Given exploding consumer demand for takeout and delivery, there may be just one remaining dining occasion that hasn’t been given the proper off-premise treatment: New Year’s Eve.
But an independent fast-casual restaurant in Chicago has found success with its takeout- and delivery-only offering for the last day of the year.
For the past two years, Honey Butter Fried Chicken has sold out of its New Year’s Eve Fancy Pack, which features dressed-up versions of its everyday menu items. The restaurant caps the offering to 100 orders.
This year’s boxes, available for $50 for delivery or carryout, include four pieces of fried chicken topped with truffle-infused honey butter, bacon-pimiento mac and cheese with caramelized onions and garlic bread crumbs, duck fat smashed potatoes with saffron gravy, and chocolate brownies topped with Champagne frosting.
Adding indulgent ingredients like truffles, bacon, duck fat and saffron to the popular comfort food items increases the consumer appeal (and allows the restaurant to charge a bit more for the offering), said Christine Cikowski, one of the restaurant’s executive chefs and founders.
“It’s like a fancier version of stuff we already do,” Cikowski said. “We promote it as this thing you can only get on New Year’s Eve. It makes it a little special.”
In past years, Honey Butter Fried Chicken has served New Year’s Eve lunch before closing to customers to prepare the Fancy Packs. This year, New Year’s Eve falls on a Monday, a day the restaurant is typically closed. So a pared-down crew of about eight employees will prepare the meals and help with order pickup. Typically, 20 people work a dinner service there, she said.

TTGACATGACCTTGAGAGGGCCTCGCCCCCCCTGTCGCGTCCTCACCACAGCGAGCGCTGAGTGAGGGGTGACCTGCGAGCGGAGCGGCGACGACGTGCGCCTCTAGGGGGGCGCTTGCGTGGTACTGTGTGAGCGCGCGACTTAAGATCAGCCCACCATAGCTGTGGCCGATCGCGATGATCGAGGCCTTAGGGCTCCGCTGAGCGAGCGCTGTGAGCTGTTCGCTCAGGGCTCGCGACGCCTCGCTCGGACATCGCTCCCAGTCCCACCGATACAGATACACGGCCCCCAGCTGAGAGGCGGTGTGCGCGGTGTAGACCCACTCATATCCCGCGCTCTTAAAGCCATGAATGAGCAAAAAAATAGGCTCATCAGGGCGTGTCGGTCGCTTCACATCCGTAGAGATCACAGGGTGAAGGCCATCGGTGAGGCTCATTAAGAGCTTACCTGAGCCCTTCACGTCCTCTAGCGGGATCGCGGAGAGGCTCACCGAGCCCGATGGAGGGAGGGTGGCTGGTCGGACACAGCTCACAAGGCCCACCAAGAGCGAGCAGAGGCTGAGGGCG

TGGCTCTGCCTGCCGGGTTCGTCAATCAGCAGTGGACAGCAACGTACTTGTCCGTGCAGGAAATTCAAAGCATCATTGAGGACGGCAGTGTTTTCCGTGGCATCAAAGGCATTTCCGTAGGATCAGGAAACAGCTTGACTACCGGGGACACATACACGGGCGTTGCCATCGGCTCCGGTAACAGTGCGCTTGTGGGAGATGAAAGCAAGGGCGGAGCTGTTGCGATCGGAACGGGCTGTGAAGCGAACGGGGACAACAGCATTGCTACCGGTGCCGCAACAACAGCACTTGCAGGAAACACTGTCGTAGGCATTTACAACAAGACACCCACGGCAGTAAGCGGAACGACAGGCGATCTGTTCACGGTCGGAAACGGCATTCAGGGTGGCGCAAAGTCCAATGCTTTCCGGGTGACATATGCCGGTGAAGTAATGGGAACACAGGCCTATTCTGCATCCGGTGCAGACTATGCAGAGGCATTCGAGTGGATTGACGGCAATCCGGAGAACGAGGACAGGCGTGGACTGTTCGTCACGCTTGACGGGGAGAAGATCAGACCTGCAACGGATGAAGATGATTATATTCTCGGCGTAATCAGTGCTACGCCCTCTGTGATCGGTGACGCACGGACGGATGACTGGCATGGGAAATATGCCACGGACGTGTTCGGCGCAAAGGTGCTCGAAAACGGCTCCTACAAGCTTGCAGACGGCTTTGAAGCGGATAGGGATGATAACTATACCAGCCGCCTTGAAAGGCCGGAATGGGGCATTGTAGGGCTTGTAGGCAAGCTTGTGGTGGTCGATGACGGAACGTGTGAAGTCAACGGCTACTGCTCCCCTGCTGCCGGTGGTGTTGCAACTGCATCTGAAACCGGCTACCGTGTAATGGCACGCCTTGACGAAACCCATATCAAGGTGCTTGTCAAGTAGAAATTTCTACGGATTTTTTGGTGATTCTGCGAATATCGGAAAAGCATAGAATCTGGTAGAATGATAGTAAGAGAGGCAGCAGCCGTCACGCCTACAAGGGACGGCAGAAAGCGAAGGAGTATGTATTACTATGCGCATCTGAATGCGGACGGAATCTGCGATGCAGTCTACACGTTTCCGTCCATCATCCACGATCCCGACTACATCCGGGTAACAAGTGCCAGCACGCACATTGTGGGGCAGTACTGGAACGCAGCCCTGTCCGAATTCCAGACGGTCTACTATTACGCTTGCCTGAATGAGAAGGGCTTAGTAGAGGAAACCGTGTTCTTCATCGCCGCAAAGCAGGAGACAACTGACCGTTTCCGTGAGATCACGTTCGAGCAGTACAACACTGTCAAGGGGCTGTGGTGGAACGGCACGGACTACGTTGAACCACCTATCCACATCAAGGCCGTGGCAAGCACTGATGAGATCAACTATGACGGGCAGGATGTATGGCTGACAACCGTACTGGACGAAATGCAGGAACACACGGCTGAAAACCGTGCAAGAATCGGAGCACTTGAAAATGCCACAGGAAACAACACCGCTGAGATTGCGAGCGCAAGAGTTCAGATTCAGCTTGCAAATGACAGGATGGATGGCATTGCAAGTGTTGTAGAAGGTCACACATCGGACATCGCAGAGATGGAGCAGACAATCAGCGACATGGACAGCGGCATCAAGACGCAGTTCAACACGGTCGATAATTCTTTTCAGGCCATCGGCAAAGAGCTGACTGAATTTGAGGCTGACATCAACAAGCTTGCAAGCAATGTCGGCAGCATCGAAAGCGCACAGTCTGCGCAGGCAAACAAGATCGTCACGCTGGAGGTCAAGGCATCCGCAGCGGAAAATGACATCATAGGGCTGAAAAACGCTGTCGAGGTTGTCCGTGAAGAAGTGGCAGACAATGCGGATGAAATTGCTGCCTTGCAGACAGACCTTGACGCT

“We’re pretty much done at 9 p.m.,” she said. “It’s nice to be able to offer our customers something special but not have it be taxing on our staff.”
The restaurant begins promoting the offering, via social media, targeted email and in-restaurant signage, in mid-December, though Cikowski said she had heard interest from longstanding catering customers weeks before.
Offering a set menu with no variation allows the operation to treat the New Year’s Eve orders like one large catering operation, preparing large batches of just two side dishes and saving all of the fryer space for chicken parts (rather than having to share fryers with chicken wings and strips, as well as tofu) as during a typical service. Dessert is prepared in advance.
“It’s super streamlined to have one thing,” she said. “You can just make it and pack it up and dish it out. You can have less labor and get it done faster.”
Honey Butter Fried Chicken uses its everyday to-go packaging for the boxes.
This is the first year that each pack will be designed to serve two people, instead of four.
“We had customer feedback that it was too much food,” Cikowski said. “People wanted options for fewer people.”